Publication - Strategy/plan

Coronavirus (COVID-19) - testing strategy: update - March 2021

An updated testing strategy for Scotland, following the recent publication of Coronavirus (COVID-19) Scotland’s Strategic Framework updated, published on 23 February 2021.

Coronavirus (COVID-19) - testing strategy: update - March 2021
3. How we test

3. How we test

Context – A Range of Rechnologies for a Range of Purposes

Scotland's testing strategy has deliberately developed and used a range of testing technologies in complementary ways to meet the overall strategic purpose for testing of contributing to suppressing the virus to the lowest possible levels, while mitigating wider harms. Each of these technologies has inherent attributes; advantages and disadvantages which inform the most appropriate deployment under the overarching strategy. 

These varying attributes include:

  • how sensitive the test is – the proportion of true positive cases identified; 
  • how specific the test is – the proportion of true negative cases identified; 
  • the speed of result;
  • logistics required, including laboratory infrastructure and workforce;
  • whether the test is designed to diagnose active infection or evidence of prior infection;
  • the test's suitability for whole population surveillance and monitoring;
  • the test's ability to detect new variants of COVID-19, including those which may be problematic at this stage of the pandemic due to selective advantages such as increased transmissibility, increased severity, or reduction of pre-existing immune response and/or vaccine effectiveness.

The range of technologies available has increased since the last review of the strategy in October, with rapid antigen tests (Lateral Flow Devices or LFD) now enabling larger-scale routine testing, and targeted community testing, including the provision of asymptomatic testing at community level.

PCR (Polymerase Chain Reaction) testing remains the core technology for symptomatic testing. Since the October review, there have been three main focuses of development for PCR testing: increasing laboratory capacity; improving turnaround times; and increasing population access to sampling provision. 

Also core has been balancing the relative contribution of the UK Government Testing Programme and NHS Scotland laboratories to PCR processing capacity. The remainder of this section sets out developments in capacity; access; and investments to secure a lasting legacy of improved preparedness for future health threats. 


The October review of the Testing Strategy set out the Scottish Government aim to increase overall PCR processing capacity to 65,000 tests per day by winter 2020. This was achieved through a combination of increased capacity via the UK Government Lighthouse network, and the building of three new NHS Scotland Regional Laboratories, with a combined capacity of 22,000 tests per day.

This has meant that testing capacity has been sufficient to meet symptomatic demand over the whole of autumn and winter in Scotland. Turnaround times have also improved across all testing routes. In the most recent weeks, turnaround times have remained consistently below 24 hours across all regional test sites, Local Test Sites (walk-through sites) and Mobile Test Units. Turnaround times for NHS Scotland laboratories and Regional Hubs are also within 24 hours for the vast majority of cases.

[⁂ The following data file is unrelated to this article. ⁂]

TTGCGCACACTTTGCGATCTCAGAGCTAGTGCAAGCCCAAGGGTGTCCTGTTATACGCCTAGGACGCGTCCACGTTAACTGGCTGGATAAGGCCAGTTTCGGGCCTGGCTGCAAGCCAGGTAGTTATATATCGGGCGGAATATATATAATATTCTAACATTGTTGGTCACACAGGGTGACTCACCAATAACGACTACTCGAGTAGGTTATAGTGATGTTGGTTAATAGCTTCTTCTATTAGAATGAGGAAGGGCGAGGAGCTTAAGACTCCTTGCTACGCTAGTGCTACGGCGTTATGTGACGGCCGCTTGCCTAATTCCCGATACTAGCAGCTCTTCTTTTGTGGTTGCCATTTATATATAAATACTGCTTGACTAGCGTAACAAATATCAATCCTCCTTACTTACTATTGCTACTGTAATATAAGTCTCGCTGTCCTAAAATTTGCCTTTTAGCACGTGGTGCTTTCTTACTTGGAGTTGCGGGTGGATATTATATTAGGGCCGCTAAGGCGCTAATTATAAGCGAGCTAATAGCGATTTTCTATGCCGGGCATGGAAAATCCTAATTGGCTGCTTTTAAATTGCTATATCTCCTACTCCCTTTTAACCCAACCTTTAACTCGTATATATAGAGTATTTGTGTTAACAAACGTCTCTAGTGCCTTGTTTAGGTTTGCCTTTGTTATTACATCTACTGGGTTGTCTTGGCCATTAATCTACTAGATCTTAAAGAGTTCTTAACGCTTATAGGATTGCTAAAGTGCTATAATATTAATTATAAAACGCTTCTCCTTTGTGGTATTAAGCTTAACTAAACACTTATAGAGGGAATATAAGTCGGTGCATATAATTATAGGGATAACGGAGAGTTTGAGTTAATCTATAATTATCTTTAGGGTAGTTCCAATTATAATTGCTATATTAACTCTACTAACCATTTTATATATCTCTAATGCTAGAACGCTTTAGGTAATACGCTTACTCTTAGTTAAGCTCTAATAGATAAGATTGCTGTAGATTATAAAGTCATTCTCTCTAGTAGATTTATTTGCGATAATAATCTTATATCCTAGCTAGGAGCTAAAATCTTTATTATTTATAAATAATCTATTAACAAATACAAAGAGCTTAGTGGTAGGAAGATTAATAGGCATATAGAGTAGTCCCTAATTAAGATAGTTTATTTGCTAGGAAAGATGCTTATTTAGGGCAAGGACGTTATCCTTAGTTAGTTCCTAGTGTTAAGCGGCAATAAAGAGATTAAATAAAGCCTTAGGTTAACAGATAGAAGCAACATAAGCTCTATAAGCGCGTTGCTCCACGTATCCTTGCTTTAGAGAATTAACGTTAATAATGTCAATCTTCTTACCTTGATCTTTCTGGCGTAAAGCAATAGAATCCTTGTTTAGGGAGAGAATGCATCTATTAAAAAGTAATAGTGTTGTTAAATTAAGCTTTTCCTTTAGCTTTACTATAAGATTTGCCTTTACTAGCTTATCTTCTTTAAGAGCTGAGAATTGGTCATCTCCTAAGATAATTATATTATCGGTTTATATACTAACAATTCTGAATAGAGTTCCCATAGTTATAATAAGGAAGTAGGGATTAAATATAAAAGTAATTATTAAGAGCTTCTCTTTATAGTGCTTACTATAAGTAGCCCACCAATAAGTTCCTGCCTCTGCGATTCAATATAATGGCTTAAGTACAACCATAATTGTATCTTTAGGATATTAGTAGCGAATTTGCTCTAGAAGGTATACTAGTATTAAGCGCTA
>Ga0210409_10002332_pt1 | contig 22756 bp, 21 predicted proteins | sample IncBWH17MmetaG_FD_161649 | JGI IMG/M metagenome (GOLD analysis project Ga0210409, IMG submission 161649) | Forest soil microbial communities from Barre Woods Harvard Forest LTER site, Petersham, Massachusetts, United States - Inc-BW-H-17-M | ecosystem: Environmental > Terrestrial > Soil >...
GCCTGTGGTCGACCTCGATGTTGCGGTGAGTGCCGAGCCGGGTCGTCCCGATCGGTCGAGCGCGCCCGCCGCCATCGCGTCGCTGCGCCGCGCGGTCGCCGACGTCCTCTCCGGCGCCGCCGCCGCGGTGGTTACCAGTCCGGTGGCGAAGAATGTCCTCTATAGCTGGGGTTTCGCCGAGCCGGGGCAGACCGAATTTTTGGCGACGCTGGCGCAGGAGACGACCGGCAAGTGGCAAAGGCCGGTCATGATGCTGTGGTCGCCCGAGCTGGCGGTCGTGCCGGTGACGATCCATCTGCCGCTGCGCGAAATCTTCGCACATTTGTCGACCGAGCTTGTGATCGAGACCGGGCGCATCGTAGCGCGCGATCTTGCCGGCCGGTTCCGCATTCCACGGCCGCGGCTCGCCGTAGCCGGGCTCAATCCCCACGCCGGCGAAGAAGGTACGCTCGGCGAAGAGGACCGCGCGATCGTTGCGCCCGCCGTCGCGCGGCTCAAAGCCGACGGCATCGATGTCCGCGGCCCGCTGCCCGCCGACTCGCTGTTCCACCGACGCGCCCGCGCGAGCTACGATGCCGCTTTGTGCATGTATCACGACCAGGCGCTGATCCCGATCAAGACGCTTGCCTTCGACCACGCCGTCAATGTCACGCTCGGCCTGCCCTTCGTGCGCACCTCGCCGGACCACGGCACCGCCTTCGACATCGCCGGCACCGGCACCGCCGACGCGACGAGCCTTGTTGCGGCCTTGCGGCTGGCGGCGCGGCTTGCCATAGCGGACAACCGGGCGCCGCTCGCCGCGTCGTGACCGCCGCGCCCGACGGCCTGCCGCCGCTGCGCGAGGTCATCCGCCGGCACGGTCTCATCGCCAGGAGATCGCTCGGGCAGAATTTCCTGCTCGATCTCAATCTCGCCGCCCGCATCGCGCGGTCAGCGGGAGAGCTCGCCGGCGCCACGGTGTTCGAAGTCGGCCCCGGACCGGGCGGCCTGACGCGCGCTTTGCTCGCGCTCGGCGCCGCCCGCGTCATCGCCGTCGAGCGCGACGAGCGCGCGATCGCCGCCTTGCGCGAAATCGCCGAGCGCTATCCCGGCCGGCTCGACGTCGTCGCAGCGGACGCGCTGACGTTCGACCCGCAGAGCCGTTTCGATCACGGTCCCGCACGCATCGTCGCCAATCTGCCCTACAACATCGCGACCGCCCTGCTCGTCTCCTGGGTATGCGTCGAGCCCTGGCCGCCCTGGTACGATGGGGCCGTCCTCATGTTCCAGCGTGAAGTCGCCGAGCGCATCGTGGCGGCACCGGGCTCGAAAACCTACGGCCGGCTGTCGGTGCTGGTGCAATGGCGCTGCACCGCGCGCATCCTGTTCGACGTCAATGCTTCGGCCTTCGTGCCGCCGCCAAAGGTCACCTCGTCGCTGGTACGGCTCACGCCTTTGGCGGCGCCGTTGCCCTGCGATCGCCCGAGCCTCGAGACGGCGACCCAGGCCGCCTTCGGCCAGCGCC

Over the next period, our aim is to maintain this performance in turnaround times by ensuring capacity across the network can remain within a daily operational maximum limit of approximately 70%. This is to ensure our symptomatic PCR testing has the maximum possible public health impact in terms of rapidly isolating positive cases, and ensuring their contacts can be traced as quickly as possible to enable them to isolate and prevent onward transmission. 

Figures published by Public Health Scotland show the overall Test and Protect system performs well in terms of timeliness of intervention to support the public health intention of isolating potentially infectious contacts to prevent further transmission. The WHO criteria for effective performance of a contact tracing system for COVID-19 is that at least 80% of new cases have their close contacts traced and in quarantine within 72 hours of case confirmation. 

The closest proxy to this in Scotland measures the time between a confirmed positive case being entered into the Test and Protect Contact Management System and the completion of the final close contact interview, advising the contact to self-isolate. In the reporting week 01 to 07 March 2021, statistics show that 98.3% of the contact tracing for all positive cases was completed within 72 hours and 93.9% completed within 48 hours. Since its launch the Test and Protect system has consistently performed strongly in terms of timeliness, including during the sustained increase in cases during autumn and winter 2020. 

Point-of-Care testing capacity has also increased over this period, through deployment of Lumira DX and other point-of-care testing in hospital settings. NHS Scotland now has capacity of 3,000 point-of-care tests per day, which are supporting the testing of patients on admission to hospital. The faster turnaround times of point-of-care tests compared to PCR has supported better patient flow in emergency departments over the particularly pressured winter months. 

The most significant change to capacity of new technology available has been the increase across the UK in LFD capacity since the end of 2020. Significant volumes of LFD devices have been procured under the UK National Testing Programme, with all four nations now having LFD capacity sufficient to expand routine asymptomatic and targeted community testing.

Finally, Scotland has invested in newer technologies to support surveillance testing, including wastewater testing and surveillance of variants of concern through whole genome sequencing. These developments are set out in the legacy section below.